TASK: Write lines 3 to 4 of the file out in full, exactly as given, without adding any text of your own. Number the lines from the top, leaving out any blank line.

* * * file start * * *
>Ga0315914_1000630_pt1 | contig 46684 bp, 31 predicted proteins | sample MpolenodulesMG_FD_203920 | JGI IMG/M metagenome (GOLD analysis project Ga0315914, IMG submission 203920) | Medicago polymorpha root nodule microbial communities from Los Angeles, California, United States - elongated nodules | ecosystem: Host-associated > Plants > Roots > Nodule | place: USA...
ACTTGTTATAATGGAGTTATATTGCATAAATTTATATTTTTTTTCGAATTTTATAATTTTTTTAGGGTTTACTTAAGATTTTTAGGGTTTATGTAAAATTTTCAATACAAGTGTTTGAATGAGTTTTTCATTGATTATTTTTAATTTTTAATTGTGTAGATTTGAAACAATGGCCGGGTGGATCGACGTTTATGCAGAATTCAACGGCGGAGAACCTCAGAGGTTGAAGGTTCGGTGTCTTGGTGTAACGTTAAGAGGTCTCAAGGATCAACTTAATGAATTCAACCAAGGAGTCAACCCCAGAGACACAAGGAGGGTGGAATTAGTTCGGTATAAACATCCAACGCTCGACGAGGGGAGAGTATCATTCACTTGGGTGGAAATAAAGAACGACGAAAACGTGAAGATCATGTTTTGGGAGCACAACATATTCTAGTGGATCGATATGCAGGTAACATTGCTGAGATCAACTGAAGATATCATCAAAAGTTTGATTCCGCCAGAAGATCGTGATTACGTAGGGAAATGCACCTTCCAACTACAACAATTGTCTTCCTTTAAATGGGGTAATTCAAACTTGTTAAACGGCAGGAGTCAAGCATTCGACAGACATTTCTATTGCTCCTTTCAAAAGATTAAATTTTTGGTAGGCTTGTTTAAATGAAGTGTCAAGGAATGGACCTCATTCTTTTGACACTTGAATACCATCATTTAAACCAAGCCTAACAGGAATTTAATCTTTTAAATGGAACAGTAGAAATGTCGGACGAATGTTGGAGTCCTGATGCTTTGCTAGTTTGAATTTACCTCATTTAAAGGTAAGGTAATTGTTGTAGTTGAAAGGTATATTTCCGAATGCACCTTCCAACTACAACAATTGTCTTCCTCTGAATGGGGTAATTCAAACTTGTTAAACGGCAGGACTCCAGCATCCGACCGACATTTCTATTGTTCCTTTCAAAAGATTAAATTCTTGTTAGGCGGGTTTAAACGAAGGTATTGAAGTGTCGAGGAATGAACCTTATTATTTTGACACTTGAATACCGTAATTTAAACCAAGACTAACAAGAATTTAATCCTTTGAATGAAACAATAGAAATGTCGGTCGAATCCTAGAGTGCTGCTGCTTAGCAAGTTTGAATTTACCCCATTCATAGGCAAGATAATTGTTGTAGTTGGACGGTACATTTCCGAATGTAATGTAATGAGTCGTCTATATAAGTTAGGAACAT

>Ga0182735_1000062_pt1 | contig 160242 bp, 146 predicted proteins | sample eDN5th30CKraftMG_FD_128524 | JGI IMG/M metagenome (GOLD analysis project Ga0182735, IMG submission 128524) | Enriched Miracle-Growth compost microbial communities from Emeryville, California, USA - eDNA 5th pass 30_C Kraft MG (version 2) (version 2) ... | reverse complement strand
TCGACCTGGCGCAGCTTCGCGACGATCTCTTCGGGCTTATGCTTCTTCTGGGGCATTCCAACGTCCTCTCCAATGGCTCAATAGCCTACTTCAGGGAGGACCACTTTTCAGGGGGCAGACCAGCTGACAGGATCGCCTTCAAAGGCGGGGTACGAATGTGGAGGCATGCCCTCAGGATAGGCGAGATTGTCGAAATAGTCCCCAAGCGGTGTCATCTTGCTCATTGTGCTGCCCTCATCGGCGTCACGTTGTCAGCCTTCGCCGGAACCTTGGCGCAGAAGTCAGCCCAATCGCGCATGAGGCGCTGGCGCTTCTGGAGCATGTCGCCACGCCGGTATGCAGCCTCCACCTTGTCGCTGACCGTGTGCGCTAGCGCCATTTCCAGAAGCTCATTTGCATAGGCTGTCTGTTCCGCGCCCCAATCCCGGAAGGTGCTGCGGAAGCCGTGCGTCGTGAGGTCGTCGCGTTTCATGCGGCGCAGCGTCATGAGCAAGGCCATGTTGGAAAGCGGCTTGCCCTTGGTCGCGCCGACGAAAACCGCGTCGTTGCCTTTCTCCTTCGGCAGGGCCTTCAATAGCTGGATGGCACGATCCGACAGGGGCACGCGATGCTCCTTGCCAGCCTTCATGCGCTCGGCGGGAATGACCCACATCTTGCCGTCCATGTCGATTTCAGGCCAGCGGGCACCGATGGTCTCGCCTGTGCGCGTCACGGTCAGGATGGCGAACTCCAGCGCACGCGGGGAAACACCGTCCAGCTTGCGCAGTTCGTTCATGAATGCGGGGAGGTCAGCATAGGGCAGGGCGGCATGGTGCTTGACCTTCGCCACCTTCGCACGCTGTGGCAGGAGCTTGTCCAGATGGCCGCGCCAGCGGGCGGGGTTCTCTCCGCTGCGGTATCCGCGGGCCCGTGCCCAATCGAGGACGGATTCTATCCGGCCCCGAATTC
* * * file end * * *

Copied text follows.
>Ga0182735_1000062_pt1 | contig 160242 bp, 146 predicted proteins | sample eDN5th30CKraftMG_FD_128524 | JGI IMG/M metagenome (GOLD analysis project Ga0182735, IMG submission 128524) | Enriched Miracle-Growth compost microbial communities from Emeryville, California, USA - eDNA 5th pass 30_C Kraft MG (version 2) (version 2) ... | reverse complement strand
TCGACCTGGCGCAGCTTCGCGACGATCTCTTCGGGCTTATGCTTCTTCTGGGGCATTCCAACGTCCTCTCCAATGGCTCAATAGCCTACTTCAGGGAGGACCACTTTTCAGGGGGCAGACCAGCTGACAGGATCGCCTTCAAAGGCGGGGTACGAATGTGGAGGCATGCCCTCAGGATAGGCGAGATTGTCGAAATAGTCCCCAAGCGGTGTCATCTTGCTCATTGTGCTGCCCTCATCGGCGTCACGTTGTCAGCCTTCGCCGGAACCTTGGCGCAGAAGTCAGCCCAATCGCGCATGAGGCGCTGGCGCTTCTGGAGCATGTCGCCACGCCGGTATGCAGCCTCCACCTTGTCGCTGACCGTGTGCGCTAGCGCCATTTCCAGAAGCTCATTTGCATAGGCTGTCTGTTCCGCGCCCCAATCCCGGAAGGTGCTGCGGAAGCCGTGCGTCGTGAGGTCGTCGCGTTTCATGCGGCGCAGCGTCATGAGCAAGGCCATGTTGGAAAGCGGCTTGCCCTTGGTCGCGCCGACGAAAACCGCGTCGTTGCCTTTCTCCTTCGGCAGGGCCTTCAATAGCTGGATGGCACGATCCGACAGGGGCACGCGATGCTCCTTGCCAGCCTTCATGCGCTCGGCGGGAATGACCCACATCTTGCCGTCCATGTCGATTTCAGGCCAGCGGGCACCGATGGTCTCGCCTGTGCGCGTCACGGTCAGGATGGCGAACTCCAGCGCACGCGGGGAAACACCGTCCAGCTTGCGCAGTTCGTTCATGAATGCGGGGAGGTCAGCATAGGGCAGGGCGGCATGGTGCTTGACCTTCGCCACCTTCGCACGCTGTGGCAGGAGCTTGTCCAGATGGCCGCGCCAGCGGGCGGGGTTCTCTCCGCTGCGGTATCCGCGGGCCCGTGCCCAATCGAGGACGGATTCTATCCGGCCCCGAATTC